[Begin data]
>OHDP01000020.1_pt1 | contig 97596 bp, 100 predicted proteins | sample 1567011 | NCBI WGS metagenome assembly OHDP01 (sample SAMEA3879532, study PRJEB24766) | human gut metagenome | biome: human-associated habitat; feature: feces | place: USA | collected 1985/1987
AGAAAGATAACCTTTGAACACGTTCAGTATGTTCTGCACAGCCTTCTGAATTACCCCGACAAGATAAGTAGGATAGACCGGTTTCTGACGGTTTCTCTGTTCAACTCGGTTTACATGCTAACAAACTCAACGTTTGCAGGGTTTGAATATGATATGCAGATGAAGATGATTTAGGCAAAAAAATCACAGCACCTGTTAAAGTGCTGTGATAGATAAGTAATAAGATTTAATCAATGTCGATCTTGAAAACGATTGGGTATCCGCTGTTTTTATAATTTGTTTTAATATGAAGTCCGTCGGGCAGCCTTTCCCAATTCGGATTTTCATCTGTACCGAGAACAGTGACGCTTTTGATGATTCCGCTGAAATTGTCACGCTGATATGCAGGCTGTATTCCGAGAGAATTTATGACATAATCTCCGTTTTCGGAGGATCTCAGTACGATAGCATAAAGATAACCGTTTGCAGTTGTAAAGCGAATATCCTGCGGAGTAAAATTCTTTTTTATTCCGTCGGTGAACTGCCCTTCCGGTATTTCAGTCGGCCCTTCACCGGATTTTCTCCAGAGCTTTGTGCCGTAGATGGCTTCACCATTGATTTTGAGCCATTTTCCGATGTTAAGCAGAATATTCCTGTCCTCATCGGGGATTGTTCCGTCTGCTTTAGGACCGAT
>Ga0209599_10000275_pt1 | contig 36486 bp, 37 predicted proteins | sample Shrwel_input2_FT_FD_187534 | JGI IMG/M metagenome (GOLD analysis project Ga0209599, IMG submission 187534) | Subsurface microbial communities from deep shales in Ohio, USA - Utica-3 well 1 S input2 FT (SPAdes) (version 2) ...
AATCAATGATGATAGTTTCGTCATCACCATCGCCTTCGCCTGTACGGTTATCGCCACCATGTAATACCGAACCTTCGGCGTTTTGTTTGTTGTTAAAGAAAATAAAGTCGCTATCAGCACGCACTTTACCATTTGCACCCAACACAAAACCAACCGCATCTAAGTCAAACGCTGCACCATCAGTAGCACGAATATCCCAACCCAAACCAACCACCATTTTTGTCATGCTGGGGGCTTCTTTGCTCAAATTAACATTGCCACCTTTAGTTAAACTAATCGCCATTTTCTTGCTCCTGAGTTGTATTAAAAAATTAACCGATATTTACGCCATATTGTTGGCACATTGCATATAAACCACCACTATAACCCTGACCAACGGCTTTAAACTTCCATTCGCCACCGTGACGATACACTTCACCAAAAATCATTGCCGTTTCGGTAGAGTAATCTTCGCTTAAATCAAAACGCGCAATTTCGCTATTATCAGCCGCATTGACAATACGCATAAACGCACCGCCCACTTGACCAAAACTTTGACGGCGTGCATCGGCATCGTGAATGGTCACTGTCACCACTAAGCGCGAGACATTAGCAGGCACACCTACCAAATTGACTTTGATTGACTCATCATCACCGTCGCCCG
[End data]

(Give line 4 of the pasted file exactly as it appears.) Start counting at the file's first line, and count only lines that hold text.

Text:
AATCAATGATGATAGTTTCGTCATCACCATCGCCTTCGCCTGTACGGTTATCGCCACCATGTAATACCGAACCTTCGGCGTTTTGTTTGTTGTTAAAGAAAATAAAGTCGCTATCAGCACGCACTTTACCATTTGCACCCAACACAAAACCAACCGCATCTAAGTCAAACGCTGCACCATCAGTAGCACGAATATCCCAACCCAAACCAACCACCATTTTTGTCATGCTGGGGGCTTCTTTGCTCAAATTAACATTGCCACCTTTAGTTAAACTAATCGCCATTTTCTTGCTCCTGAGTTGTATTAAAAAATTAACCGATATTTACGCCATATTGTTGGCACATTGCATATAAACCACCACTATAACCCTGACCAACGGCTTTAAACTTCCATTCGCCACCGTGACGATACACTTCACCAAAAATCATTGCCGTTTCGGTAGAGTAATCTTCGCTTAAATCAAAACGCGCAATTTCGCTATTATCAGCCGCATTGACAATACGCATAAACGCACCGCCCACTTGACCAAAACTTTGACGGCGTGCATCGGCATCGTGAATGGTCACTGTCACCACTAAGCGCGAGACATTAGCAGGCACACCTACCAAATTGACTTTGATTGACTCATCATCACCGTCGCCCG